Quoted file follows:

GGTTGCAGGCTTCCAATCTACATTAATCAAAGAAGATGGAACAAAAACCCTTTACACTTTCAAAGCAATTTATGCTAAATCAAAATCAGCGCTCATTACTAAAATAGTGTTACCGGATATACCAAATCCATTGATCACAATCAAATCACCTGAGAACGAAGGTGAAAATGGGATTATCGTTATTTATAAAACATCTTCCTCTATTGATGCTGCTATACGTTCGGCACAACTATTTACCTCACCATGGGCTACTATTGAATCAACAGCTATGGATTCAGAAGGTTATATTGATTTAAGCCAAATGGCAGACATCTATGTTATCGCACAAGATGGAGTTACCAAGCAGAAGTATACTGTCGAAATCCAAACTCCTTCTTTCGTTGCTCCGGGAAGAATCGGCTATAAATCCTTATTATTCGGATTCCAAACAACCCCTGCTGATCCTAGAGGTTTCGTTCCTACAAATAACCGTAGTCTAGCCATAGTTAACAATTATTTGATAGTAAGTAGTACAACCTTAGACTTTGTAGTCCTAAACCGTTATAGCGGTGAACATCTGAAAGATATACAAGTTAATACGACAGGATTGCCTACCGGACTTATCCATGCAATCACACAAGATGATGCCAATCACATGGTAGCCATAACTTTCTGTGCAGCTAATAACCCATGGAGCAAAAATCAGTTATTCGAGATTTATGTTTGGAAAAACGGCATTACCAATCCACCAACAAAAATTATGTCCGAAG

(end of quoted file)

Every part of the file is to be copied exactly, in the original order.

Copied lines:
GGTTGCAGGCTTCCAATCTACATTAATCAAAGAAGATGGAACAAAAACCCTTTACACTTTCAAAGCAATTTATGCTAAATCAAAATCAGCGCTCATTACTAAAATAGTGTTACCGGATATACCAAATCCATTGATCACAATCAAATCACCTGAGAACGAAGGTGAAAATGGGATTATCGTTATTTATAAAACATCTTCCTCTATTGATGCTGCTATACGTTCGGCACAACTATTTACCTCACCATGGGCTACTATTGAATCAACAGCTATGGATTCAGAAGGTTATATTGATTTAAGCCAAATGGCAGACATCTATGTTATCGCACAAGATGGAGTTACCAAGCAGAAGTATACTGTCGAAATCCAAACTCCTTCTTTCGTTGCTCCGGGAAGAATCGGCTATAAATCCTTATTATTCGGATTCCAAACAACCCCTGCTGATCCTAGAGGTTTCGTTCCTACAAATAACCGTAGTCTAGCCATAGTTAACAATTATTTGATAGTAAGTAGTACAACCTTAGACTTTGTAGTCCTAAACCGTTATAGCGGTGAACATCTGAAAGATATACAAGTTAATACGACAGGATTGCCTACCGGACTTATCCATGCAATCACACAAGATGATGCCAATCACATGGTAGCCATAACTTTCTGTGCAGCTAATAACCCATGGAGCAAAAATCAGTTATTCGAGATTTATGTTTGGAAAAACGGCATTACCAATCCACCAACAAAAATTATGTCCGAAG